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Singapore: COVID-19 Patients Have T-Cell Immunity

While the global media and political leaders and their health officials focus exclusively on the issue of antibodies, there is a growing body of scientific evidence which demonstrates how other layers of adaptive immunity are being used to fight off  COVID infections.

Of course, such findings are not welcome by everyone, particular those who maintain that the only road to herd immunity in the wider population is through the aggressive administration of a coronavirus vaccine.

MIMS reports…


Patients who recovered from COVID-19 harbour SARS-CoV-2-specific T cells as shown in a Singapore study. This, the scientists suggest, bodes well for the development of long-term protective immunity against the coronavirus.

T cells, along with antibodies, target and kill infected cells, but their importance in fighting SARS-CoV-2, the virus that causes COVID-19, remains unclear.

Interestingly, the Singapore study found that even people who had SARS infection 17 years ago, and over 50 percent of healthy individuals who had not been infected with SARS or SARS-CoV-2, have these cellular defences. The researchers said these were likely because of  cross-reactive immunity obtained from previous exposure to common cold viruses or some unknown animal coronaviruses. [Nature 2020;doi.org/10.1038/s41586-020-2550-z]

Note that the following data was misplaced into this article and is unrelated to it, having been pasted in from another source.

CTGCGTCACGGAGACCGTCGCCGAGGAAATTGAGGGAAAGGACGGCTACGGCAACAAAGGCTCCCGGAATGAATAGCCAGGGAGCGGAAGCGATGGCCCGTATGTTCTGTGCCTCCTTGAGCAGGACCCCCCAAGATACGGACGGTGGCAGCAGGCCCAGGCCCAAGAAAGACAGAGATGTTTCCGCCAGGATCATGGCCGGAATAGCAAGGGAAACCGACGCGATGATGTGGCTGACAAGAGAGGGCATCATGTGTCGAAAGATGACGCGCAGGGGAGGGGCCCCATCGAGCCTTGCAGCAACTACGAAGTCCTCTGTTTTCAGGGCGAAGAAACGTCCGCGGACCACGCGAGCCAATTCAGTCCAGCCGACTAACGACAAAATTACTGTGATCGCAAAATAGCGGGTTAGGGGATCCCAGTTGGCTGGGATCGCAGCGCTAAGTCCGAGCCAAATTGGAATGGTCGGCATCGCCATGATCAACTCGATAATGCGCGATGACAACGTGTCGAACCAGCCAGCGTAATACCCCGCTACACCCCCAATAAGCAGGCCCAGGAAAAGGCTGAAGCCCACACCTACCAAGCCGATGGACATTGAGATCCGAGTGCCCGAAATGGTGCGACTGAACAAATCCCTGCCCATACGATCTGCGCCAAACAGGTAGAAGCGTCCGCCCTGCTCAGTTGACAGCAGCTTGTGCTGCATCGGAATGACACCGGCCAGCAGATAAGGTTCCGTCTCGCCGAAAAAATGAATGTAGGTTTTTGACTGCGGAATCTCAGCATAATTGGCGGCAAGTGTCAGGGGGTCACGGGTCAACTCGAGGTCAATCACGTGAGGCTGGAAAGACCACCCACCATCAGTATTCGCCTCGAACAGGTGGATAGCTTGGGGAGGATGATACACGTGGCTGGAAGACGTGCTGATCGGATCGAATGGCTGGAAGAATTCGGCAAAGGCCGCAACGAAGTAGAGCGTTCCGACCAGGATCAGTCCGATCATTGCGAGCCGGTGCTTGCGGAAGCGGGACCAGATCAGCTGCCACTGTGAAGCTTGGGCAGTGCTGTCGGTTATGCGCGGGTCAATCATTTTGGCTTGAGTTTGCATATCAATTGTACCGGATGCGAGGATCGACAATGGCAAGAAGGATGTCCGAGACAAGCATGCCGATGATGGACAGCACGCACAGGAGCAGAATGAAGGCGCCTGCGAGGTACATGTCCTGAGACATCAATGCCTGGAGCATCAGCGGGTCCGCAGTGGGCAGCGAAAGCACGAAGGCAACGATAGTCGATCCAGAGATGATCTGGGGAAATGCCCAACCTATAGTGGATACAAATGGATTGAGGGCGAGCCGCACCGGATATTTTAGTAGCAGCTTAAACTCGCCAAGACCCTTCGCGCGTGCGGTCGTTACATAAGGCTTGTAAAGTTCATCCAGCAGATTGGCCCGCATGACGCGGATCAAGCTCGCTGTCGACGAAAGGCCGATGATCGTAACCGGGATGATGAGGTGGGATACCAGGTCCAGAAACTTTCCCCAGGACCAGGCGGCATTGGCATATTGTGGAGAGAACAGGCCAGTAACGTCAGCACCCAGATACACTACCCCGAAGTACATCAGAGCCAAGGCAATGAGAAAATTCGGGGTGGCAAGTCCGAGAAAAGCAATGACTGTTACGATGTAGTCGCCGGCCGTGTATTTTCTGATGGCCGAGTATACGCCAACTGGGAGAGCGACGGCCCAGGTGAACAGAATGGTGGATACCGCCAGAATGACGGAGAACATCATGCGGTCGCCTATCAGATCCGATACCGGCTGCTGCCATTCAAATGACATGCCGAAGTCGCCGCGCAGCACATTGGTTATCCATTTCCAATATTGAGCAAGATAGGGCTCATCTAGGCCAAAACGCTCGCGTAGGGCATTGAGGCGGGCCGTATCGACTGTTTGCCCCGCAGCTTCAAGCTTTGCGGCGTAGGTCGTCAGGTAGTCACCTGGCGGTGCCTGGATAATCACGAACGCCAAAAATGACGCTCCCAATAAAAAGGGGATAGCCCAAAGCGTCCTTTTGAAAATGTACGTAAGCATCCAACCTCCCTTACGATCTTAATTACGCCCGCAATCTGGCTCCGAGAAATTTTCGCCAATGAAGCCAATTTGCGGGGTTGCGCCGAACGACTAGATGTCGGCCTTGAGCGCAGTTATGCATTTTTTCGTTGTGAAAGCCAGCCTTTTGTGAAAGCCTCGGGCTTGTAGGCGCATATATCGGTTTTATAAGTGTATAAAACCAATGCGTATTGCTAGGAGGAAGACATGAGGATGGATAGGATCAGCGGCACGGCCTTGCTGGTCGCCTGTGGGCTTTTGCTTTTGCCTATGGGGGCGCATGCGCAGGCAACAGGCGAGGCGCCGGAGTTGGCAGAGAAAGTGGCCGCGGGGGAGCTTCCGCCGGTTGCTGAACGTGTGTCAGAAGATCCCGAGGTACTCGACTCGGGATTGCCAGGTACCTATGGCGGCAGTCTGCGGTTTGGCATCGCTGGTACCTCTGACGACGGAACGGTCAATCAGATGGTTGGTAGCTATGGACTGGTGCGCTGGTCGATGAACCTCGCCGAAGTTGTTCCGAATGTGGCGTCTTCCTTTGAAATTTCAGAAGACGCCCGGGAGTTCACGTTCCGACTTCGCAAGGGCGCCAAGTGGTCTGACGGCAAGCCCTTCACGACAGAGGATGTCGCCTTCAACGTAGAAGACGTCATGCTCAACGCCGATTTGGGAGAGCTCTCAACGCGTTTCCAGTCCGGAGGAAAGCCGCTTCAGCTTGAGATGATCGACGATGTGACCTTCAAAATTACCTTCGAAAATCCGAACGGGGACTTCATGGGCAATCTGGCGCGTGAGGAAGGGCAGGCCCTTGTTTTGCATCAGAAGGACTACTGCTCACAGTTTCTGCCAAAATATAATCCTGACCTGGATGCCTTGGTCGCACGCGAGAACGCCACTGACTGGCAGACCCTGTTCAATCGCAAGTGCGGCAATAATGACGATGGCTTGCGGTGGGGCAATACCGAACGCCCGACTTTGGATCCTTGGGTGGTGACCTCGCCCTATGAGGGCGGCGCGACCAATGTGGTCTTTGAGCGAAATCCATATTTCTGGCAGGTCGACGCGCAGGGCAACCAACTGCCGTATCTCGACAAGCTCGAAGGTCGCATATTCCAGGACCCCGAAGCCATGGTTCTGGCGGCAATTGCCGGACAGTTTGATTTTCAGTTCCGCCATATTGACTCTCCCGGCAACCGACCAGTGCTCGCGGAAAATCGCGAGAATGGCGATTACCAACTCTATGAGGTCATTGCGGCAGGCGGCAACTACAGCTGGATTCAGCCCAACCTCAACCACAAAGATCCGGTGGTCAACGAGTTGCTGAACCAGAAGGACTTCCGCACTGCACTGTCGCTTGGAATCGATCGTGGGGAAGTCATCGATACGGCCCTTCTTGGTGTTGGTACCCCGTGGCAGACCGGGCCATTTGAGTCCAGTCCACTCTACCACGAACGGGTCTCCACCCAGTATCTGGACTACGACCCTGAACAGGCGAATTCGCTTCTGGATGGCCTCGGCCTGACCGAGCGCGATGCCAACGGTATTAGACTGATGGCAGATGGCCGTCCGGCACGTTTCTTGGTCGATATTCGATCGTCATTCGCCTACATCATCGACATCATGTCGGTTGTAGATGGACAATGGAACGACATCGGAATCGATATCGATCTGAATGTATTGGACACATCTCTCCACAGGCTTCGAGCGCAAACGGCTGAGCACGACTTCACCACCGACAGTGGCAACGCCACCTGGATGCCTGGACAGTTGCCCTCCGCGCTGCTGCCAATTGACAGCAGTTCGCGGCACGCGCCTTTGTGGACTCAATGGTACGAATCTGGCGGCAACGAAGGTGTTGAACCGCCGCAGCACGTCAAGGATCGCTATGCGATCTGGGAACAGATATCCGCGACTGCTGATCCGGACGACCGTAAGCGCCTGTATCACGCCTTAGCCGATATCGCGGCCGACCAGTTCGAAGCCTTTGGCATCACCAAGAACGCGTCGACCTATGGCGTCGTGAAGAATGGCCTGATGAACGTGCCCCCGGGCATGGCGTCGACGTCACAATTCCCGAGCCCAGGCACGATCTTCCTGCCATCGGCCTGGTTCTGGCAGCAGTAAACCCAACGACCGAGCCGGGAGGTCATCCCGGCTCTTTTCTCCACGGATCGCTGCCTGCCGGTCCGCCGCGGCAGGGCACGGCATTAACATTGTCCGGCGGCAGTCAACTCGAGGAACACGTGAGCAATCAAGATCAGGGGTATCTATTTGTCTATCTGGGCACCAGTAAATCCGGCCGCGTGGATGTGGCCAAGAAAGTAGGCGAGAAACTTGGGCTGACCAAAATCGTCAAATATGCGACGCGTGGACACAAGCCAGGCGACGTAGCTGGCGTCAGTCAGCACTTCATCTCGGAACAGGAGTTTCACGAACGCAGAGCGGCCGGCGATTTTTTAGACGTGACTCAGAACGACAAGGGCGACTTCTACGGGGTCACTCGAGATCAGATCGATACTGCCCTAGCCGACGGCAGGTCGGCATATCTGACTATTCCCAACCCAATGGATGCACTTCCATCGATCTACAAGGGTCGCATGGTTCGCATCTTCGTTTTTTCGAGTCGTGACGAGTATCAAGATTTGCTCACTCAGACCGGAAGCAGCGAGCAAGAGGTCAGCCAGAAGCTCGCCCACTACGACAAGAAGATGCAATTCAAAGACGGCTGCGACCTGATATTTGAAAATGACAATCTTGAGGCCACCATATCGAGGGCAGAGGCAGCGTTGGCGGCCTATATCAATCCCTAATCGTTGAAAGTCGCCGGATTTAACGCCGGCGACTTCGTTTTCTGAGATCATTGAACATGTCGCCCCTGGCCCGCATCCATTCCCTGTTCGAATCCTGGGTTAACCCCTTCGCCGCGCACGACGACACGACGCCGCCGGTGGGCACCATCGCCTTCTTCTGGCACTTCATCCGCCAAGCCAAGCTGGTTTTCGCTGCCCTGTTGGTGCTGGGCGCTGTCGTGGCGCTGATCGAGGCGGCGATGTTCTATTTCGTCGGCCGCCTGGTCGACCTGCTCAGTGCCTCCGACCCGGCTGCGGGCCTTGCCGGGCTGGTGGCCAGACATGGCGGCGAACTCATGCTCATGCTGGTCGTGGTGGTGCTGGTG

RELATED: UK Expert: ‘Taboo’ Herd Immunity May Be Only Long-term Solution to COVID

“This suggests that  infection and exposure to coronaviruses induce long-lasting memory T cells … and a level of pre-existing SARS-CoV-2 immunity may have been present in the general population,” said corresponding author Professor Antonio Bertoletti from the Duke-NUS Emerging Infectious Diseases programme. However, this does not mean that people who have recovered from COVID-19 are protected from re-infection.

First-of-a-kind rapid COVID-19 test

Singapore scientists have developed a first-of-a-kind rapid SARS-CoV-2 surrogate virus neutralisation test (sVNT) that could aid COVID-19 investigations in the heat of the pandemic.

sVNT could help determine infection rate, herd immunity, predicted humoral protection, and vaccine efficacy during clinical trials…

Continue this story at MIMS

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